More than a tantrum

Sen. Chuck SchumerCharles (Chuck) Ellis SchumerMcConnell-backed Super PAC says nominating Roy Moore would be 'gift wrapping' seat to Dems McConnell vows to 'vigorously' oppose Moore's Senate bid Pelosi: Trump delay on Harriet Tubman is 'an insult to the hopes of millions' MORE (D-N.Y.) and the media world were quick to label and mock President TrumpDonald John TrumpNew EPA rule would expand Trump officials' powers to reject FOIA requests Democratic senator introduces bill to ban gun silencers Democrats: Ex-Commerce aide said Ross asked him to examine adding census citizenship question MORE’s threat to shut down the government if Congress fails to fund his border wall as yet another to-be-expected un-presidential tantrum. Our narcissist-in-chief has, after all, made an art form of owning the national conversation by pointing the spotlight inevitably at himself.

Lost in this inside-the-beltway debate are the real stakes for real people. Funding Trump’s border wall isn’t about a wall — it’s a question of whether anyone can stand up to an agenda that seeks to tear families apart, deport people of color and attempt to keep America whiter, which is what the wall has come to represent to many.

Democrats standing up, fact-checking and drawing a line in the sand to protect America’s core values is praiseworthy. They should keep holding the line. On the other hand, Republicans have been more than missing in action. They are enabling this president and his agenda.

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Voters overwhelmingly rejected Trump’s divisive and hateful politics in November. Yet, since then, Republicans have ducked and dodged and looked the other way.

How hard can it be to denounce risking the lives of millions of people and shutting down the entire government over funding for deportation forces and the absurd wall? In the modern Republican Party, apparently very hard.

Symbolically, the wall along the southern border signals to the Trump base that brown people belong on one side, and white people belong on the other. Realistically, the border wall means more families unable to see and hold each other, but worse, it means more money for an agency that has shown little regard for the lives of immigrants and refugees.

Even Republicans who are uncomfortable with these things have failed to summon the courage to do something about it.

More money for the Department of Homeland Security (DHS) will allow this agency to build more private prisons, hire more ICE agents, carry out more terrorizing raids, further militarize southern border communities, and separate more babies from their moms without a plan in place to reunite them. More. More. More.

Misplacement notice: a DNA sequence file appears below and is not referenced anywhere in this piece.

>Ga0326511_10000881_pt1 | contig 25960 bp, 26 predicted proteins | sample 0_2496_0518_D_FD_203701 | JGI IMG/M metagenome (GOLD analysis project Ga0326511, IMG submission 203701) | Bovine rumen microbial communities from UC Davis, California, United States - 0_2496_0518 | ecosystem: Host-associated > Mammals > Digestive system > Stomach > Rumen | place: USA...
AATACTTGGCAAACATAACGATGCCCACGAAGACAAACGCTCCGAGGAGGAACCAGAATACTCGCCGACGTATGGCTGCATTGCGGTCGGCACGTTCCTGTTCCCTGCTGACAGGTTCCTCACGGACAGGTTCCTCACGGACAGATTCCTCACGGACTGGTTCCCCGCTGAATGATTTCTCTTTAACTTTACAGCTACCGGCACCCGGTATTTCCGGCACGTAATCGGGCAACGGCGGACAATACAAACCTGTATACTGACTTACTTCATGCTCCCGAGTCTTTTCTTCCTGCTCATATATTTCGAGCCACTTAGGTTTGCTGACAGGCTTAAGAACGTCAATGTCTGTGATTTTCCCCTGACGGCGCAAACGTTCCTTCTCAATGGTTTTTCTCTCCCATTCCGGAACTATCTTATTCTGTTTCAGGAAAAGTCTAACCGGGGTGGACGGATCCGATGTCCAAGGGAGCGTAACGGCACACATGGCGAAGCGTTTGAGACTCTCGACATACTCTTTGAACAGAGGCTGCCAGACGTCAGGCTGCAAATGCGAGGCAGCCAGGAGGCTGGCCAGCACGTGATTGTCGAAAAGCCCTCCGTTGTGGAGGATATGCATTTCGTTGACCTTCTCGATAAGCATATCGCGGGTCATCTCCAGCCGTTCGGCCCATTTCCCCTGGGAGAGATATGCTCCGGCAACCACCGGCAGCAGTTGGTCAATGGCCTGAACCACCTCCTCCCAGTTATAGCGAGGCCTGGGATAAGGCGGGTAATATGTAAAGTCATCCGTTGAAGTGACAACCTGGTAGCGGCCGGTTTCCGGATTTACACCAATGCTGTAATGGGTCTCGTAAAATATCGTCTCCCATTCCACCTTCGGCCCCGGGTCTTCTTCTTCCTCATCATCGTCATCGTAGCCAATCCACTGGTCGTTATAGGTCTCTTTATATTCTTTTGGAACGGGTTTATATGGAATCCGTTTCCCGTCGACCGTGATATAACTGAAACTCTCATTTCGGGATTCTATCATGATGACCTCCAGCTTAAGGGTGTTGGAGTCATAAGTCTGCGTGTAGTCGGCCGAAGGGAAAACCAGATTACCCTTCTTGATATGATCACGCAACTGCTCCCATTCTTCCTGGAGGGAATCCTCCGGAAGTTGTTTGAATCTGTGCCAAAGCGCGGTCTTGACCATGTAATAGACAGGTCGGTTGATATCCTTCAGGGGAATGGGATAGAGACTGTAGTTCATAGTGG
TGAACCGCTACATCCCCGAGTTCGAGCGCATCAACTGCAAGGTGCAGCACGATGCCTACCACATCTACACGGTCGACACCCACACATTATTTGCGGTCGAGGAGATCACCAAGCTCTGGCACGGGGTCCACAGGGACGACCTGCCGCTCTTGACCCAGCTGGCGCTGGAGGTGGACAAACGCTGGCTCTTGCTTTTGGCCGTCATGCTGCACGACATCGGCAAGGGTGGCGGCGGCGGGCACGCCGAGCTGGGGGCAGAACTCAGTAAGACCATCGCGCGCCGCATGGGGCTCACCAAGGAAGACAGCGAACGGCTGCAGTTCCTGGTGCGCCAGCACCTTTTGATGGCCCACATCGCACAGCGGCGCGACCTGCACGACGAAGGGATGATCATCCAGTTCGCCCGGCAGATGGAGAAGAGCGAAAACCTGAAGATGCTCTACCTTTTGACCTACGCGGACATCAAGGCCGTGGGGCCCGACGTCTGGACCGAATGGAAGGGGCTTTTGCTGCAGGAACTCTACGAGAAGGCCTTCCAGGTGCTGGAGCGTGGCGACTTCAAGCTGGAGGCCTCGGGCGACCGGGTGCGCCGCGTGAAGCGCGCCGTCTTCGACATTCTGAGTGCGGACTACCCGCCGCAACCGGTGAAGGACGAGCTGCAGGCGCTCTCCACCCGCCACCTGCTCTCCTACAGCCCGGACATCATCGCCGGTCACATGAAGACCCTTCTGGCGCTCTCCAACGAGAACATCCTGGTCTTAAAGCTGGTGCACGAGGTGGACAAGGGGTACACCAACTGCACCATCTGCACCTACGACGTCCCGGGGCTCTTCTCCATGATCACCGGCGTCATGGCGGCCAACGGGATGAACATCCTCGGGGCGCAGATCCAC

We watched in horror as children were locked up in cages. Outrage boiled over across the country as images and audio of babies inconsolably calling out for their mamas made the news cycles. Soon after, thousands of families seeking asylum reached the southern border, but not before Trump’s theatrics led to more than 5,000 troops mobilized. Then, families were teargassed.

The Department of Homeland Security has transferred money around its agencies, even taking resources from FEMA, to pay for family separation at the border. There is little transparency into the conditions of the detention centers housing immigrant children and families. Border patrol agents killed an unarmed young Guatemalan woman — and justice was never served.

Trump wants $5 billion for a border wall. That’s $5 billion for an agency that has ripped apart the fabric of our nation. Budgets are moral documents that should reflect the values of our country. Are we going to be the country that refuses to right its wrongs? Or are we going to demand that our elected leaders uphold our Constitution?

Congress has a decision to make before the deadline to pass a spending bill expires on Dec. 21. Trump has been clear that he’s willing to shut down the government over the wall, but members of Congress must do right by our families and stop funding Trump’s hateful agenda and keep the government open.

Dorian Warren is the president of Community Change Action, a national social justice organization that builds the power and capacity of low-income people, especially low-income people of color, to change the policies and institutions that impact their lives.

Kica Matos is the Director of Immigrant Rights and Racial Justice at Community Change Action. She is also spokeswoman for FIRM Action, the nation’s largest immigrant-rights coalition, with grassroots organizations in 23 states fighting for immigrant rights at the local, state and federal level.